Each sample should represent only one soil type or area-for example, a lawn, vegetable garden or perennial landscaped area (Figure 1). For each unique area, take at least six to eight subsamples and combine them to make one sample. If one area of your yard seems healthy and another has bare or yellow areas, sample healthy and unhealthy areas separately even if both are lawn grasses or flower gardens, etc.
sampling pattern graphic
Take a soil core to the appropriate depth.
For lawns, sample to a depth of four inches, excluding any turf thatch.
For vegetable and flower gardens, sample to the depth that you plan to mix in lime or fertilizer, usually four to six inches.
For shrubbery, remove any mulch or surface debris, then sample to a depth of four to six inches around the base of plants. Avoid zones where lime or fertilizer have been recently applied.
Mix sample cores well.
Place all the subsamples for one unique area in a plastic bucket and mix thoroughly. Use the mixture in the bucket to fill a soil sample box about two-thirds full. Look for the fill line on the box.
Fill out an information sheet and label the sample box completely.
Get your sample boxes and information sheets from Cooperative Extension offices, agribusinesses, regional agronomists, or the Agronomic Division laboratory. Use permanent ink or pencil to fill out forms and label boxes.
If you just want routine lime and fertilizer recommendations, then fill out a Soil Sample Information Sheet (form AD1) and send it with your samples.
If you suspect existing nutritional problems and want the problems diagnosed, complete a Diagnostic Soil Sample Information Sheet (form AD2) instead.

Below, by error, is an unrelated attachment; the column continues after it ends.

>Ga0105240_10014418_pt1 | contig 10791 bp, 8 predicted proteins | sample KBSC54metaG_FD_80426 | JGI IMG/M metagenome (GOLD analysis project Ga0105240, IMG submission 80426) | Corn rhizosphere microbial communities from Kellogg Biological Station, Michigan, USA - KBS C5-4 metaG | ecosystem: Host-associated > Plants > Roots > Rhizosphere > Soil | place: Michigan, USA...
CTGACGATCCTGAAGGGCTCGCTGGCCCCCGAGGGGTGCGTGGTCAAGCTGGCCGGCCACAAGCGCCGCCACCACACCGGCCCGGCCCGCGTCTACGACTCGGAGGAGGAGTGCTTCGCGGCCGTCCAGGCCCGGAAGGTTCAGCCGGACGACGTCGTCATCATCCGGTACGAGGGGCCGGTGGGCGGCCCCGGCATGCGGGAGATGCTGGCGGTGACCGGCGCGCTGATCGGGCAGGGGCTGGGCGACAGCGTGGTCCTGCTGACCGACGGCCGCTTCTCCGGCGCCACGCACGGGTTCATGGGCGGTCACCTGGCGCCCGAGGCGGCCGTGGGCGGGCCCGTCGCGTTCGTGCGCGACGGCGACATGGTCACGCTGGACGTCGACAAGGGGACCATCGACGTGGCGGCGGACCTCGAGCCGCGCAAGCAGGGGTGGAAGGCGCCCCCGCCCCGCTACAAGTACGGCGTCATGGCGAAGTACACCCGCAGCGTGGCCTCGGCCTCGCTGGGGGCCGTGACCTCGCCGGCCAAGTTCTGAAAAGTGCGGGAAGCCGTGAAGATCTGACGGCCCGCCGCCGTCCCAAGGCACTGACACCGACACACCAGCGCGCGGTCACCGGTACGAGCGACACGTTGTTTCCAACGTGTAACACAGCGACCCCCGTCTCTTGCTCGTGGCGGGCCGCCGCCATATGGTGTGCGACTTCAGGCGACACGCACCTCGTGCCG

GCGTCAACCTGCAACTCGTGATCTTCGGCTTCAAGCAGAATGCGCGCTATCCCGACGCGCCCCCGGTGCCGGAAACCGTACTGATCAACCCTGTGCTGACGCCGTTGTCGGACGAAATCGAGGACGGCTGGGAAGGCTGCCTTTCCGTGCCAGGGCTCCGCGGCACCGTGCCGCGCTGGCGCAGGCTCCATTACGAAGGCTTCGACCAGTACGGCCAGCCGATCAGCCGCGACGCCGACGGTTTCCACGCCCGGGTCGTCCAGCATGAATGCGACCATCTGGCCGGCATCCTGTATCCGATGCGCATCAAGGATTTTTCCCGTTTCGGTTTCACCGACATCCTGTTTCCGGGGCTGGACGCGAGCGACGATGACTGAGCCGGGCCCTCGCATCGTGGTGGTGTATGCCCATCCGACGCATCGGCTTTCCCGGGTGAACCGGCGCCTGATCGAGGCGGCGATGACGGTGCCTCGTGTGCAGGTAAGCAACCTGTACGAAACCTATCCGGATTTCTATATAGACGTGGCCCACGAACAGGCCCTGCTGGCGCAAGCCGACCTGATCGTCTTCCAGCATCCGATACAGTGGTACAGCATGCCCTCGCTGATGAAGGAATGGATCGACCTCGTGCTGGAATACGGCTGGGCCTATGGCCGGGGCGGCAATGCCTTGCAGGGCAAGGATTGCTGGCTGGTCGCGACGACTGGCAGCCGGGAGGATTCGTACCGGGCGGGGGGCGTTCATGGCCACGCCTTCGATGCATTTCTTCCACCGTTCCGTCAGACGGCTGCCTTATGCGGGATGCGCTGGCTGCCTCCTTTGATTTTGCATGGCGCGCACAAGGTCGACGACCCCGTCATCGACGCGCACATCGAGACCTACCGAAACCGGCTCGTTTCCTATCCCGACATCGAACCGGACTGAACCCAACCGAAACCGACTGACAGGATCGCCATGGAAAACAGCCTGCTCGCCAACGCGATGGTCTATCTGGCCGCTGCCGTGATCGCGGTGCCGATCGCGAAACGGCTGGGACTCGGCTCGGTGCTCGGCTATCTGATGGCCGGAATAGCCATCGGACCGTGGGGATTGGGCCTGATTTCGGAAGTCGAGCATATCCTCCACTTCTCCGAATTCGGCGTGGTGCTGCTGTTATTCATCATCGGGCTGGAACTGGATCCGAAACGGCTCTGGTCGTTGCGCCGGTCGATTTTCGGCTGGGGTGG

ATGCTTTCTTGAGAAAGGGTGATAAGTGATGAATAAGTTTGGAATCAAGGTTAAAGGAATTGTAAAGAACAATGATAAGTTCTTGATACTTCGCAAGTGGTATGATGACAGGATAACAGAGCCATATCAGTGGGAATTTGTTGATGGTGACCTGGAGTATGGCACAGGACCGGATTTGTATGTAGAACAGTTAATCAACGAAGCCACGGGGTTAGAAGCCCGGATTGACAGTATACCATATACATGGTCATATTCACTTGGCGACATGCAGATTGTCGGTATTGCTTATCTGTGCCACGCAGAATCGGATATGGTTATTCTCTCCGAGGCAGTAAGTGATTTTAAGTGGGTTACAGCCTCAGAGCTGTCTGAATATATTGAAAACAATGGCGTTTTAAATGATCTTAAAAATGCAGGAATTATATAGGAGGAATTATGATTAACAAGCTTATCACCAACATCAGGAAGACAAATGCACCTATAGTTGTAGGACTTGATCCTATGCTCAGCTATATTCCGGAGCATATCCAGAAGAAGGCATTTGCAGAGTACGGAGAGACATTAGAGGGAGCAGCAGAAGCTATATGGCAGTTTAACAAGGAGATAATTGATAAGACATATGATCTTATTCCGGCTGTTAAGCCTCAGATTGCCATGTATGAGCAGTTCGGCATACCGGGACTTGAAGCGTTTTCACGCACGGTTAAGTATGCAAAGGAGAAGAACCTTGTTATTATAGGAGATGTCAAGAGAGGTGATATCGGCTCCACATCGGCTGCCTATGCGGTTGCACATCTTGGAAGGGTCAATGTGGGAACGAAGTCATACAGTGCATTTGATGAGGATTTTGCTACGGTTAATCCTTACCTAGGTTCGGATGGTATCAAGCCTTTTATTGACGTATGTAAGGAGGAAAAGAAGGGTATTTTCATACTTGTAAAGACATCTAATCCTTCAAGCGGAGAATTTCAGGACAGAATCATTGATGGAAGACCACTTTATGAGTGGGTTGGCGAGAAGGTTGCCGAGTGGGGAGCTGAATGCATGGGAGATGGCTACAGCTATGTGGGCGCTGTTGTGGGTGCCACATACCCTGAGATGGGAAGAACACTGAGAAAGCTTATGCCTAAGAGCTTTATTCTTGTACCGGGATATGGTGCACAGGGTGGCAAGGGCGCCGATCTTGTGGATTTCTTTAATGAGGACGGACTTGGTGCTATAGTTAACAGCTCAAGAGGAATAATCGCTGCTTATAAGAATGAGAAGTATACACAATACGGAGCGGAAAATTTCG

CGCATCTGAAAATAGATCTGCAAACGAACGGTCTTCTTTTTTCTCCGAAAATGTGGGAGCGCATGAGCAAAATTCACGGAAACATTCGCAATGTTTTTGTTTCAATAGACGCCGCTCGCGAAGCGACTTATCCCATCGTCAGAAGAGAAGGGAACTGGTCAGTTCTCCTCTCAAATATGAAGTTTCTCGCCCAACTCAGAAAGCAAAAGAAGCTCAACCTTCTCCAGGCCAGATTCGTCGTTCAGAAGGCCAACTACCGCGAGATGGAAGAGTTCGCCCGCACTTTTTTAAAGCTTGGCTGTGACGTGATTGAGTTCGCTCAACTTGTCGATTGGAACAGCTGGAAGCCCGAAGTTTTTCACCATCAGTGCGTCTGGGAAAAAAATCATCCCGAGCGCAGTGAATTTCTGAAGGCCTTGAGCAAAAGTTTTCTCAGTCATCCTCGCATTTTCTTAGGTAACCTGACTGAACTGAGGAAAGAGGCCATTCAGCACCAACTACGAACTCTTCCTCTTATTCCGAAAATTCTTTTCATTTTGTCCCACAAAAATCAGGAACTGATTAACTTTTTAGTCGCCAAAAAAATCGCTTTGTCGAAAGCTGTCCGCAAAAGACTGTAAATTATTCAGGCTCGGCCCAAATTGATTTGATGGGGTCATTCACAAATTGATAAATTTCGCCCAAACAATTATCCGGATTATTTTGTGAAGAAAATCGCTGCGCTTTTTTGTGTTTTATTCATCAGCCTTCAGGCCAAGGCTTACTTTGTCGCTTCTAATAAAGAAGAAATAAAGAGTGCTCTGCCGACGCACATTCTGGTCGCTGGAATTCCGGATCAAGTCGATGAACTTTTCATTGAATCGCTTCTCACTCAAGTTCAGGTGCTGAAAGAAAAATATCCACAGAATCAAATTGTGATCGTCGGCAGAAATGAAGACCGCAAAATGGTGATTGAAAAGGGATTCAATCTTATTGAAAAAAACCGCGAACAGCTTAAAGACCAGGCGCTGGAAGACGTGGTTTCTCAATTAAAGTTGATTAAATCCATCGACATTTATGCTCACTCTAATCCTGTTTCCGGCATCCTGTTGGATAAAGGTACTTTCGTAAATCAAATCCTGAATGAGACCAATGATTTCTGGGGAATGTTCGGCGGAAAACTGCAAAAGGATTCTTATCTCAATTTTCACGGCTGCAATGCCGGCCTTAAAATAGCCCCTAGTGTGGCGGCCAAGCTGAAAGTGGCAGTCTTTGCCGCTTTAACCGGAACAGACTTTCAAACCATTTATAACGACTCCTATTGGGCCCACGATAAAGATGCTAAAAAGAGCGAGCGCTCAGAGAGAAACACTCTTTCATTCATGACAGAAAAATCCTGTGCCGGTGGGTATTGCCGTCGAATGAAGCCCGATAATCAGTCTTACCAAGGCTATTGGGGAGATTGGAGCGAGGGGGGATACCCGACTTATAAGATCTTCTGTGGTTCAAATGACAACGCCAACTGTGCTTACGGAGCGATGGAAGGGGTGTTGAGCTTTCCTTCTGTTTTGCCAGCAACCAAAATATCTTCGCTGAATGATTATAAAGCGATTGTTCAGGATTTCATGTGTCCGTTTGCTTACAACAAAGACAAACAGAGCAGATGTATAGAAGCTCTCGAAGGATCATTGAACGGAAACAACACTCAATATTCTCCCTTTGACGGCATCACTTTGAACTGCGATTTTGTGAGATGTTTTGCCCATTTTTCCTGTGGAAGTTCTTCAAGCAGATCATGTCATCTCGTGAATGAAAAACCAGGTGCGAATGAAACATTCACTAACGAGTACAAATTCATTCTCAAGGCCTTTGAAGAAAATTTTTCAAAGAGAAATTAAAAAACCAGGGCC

Give each sample a unique identifier of up to five letters and/or numbers. Put this identifier on both the information sheet and the sample box. Choose an identifier that will help you remember the area it corresponds to, such as FYARD, BYARD, ROSES, or GRASS.
Be sure to list the existing plants and/or the plants you are planning to grow. You must include the crop code(s) in order to receive lime and fertilizer recommendations. Codes are listed on the back of the information sheet. Code 024 applies to all vegetable garden crops and 026 to all lawn grasses except centipedegrass, which is coded as 022.
Package the sample appropriately.
Put the soil mixture in the sample box. Do not tape the box or put soil in a plastic bag. If you are sending several sample boxes through the mail, pack them carefully in a sturdy container. Do not send samples in a manilla envelope. Mail samples to the Agronomic Division laboratory at the address on the back of this publication.
Receiving the Soil Test Report
Soil samples are usually analyzed within one week of the time they are received. However, from late fall through early spring, processing may take several weeks due to the heavy sample influx from farmers at this time.
When testing is complete, a report is mailed to the homeowner and a copy is immediately posted on the internet at
A cover sheet and a crop-specific note are sent with the report. The cover sheet explains the technical terms and index values. The note provides extra details on fertilizer application schedules and rates for specific kinds of plants.
Information about soil tests and their interpretation is also available on the internet at
Consult an agricultural advisor for more help on sampling, interpreting soil test results, and understanding how to implement them.
For the full article, please visit: http://www.ncagr.gov/cyber/kidswrld/plant/soiltest.htm